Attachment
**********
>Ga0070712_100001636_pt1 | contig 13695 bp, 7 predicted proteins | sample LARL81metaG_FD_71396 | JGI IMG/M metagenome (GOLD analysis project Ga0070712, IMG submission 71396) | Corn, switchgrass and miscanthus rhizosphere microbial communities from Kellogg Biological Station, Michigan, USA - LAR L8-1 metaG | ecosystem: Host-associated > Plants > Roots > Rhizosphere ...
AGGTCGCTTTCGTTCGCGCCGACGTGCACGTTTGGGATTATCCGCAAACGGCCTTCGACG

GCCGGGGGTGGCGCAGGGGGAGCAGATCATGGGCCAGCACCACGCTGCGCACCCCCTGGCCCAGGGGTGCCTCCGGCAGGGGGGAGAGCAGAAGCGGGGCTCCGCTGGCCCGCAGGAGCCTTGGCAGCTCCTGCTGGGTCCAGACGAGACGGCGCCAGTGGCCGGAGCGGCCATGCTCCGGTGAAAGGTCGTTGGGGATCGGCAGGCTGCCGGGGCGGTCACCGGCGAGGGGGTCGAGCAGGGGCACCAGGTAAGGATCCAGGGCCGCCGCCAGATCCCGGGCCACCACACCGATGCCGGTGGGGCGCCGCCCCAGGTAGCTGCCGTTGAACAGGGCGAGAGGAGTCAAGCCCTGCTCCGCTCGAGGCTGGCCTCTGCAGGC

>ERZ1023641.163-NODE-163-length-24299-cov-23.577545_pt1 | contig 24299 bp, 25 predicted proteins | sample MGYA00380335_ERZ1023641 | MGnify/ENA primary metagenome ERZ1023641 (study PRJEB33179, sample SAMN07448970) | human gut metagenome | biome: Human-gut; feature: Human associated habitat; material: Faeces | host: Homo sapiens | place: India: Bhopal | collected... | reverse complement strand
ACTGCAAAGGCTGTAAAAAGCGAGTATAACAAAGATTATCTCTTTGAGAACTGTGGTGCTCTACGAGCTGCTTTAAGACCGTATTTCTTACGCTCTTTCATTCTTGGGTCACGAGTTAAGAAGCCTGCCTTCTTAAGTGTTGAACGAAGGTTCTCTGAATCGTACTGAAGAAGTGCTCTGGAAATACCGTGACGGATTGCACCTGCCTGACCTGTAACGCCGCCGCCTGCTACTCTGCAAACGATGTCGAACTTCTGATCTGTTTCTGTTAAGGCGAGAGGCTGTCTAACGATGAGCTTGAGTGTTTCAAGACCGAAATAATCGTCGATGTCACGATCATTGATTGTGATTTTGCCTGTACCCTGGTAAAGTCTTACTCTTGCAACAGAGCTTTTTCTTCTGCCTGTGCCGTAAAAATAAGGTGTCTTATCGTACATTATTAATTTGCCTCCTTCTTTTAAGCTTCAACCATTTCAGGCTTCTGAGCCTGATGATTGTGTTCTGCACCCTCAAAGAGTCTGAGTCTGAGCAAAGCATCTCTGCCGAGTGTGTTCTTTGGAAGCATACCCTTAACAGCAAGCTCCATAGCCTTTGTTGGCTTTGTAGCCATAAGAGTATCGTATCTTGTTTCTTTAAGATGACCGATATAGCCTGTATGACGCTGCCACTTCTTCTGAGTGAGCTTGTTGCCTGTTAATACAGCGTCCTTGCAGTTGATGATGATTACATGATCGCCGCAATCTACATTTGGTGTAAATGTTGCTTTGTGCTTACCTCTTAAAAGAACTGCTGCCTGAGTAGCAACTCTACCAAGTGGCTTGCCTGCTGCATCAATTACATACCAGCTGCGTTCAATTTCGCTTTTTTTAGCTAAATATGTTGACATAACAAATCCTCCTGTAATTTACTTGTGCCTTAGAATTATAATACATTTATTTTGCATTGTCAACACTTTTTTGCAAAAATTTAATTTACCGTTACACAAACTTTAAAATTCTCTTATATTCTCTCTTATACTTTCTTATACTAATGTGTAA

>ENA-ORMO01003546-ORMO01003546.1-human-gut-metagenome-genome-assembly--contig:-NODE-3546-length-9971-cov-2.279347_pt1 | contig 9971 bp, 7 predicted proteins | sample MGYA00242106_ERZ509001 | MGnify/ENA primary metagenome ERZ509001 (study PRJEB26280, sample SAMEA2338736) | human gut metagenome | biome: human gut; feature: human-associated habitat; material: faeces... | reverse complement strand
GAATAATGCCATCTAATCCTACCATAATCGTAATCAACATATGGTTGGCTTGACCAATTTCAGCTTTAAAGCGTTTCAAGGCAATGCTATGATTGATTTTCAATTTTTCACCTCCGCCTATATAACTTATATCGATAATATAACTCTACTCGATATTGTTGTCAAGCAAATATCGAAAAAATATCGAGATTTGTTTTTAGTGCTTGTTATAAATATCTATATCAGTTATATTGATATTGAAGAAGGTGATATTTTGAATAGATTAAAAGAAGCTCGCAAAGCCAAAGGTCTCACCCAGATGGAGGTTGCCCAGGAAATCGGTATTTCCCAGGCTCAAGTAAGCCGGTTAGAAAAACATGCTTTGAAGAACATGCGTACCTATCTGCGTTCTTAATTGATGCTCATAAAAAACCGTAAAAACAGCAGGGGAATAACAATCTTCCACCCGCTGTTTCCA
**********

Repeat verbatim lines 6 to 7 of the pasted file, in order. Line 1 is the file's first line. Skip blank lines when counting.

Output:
>ENA-ORMO01003546-ORMO01003546.1-human-gut-metagenome-genome-assembly--contig:-NODE-3546-length-9971-cov-2.279347_pt1 | contig 9971 bp, 7 predicted proteins | sample MGYA00242106_ERZ509001 | MGnify/ENA primary metagenome ERZ509001 (study PRJEB26280, sample SAMEA2338736) | human gut metagenome | biome: human gut; feature: human-associated habitat; material: faeces... | reverse complement strand
GAATAATGCCATCTAATCCTACCATAATCGTAATCAACATATGGTTGGCTTGACCAATTTCAGCTTTAAAGCGTTTCAAGGCAATGCTATGATTGATTTTCAATTTTTCACCTCCGCCTATATAACTTATATCGATAATATAACTCTACTCGATATTGTTGTCAAGCAAATATCGAAAAAATATCGAGATTTGTTTTTAGTGCTTGTTATAAATATCTATATCAGTTATATTGATATTGAAGAAGGTGATATTTTGAATAGATTAAAAGAAGCTCGCAAAGCCAAAGGTCTCACCCAGATGGAGGTTGCCCAGGAAATCGGTATTTCCCAGGCTCAAGTAAGCCGGTTAGAAAAACATGCTTTGAAGAACATGCGTACCTATCTGCGTTCTTAATTGATGCTCATAAAAAACCGTAAAAACAGCAGGGGAATAACAATCTTCCACCCGCTGTTTCCA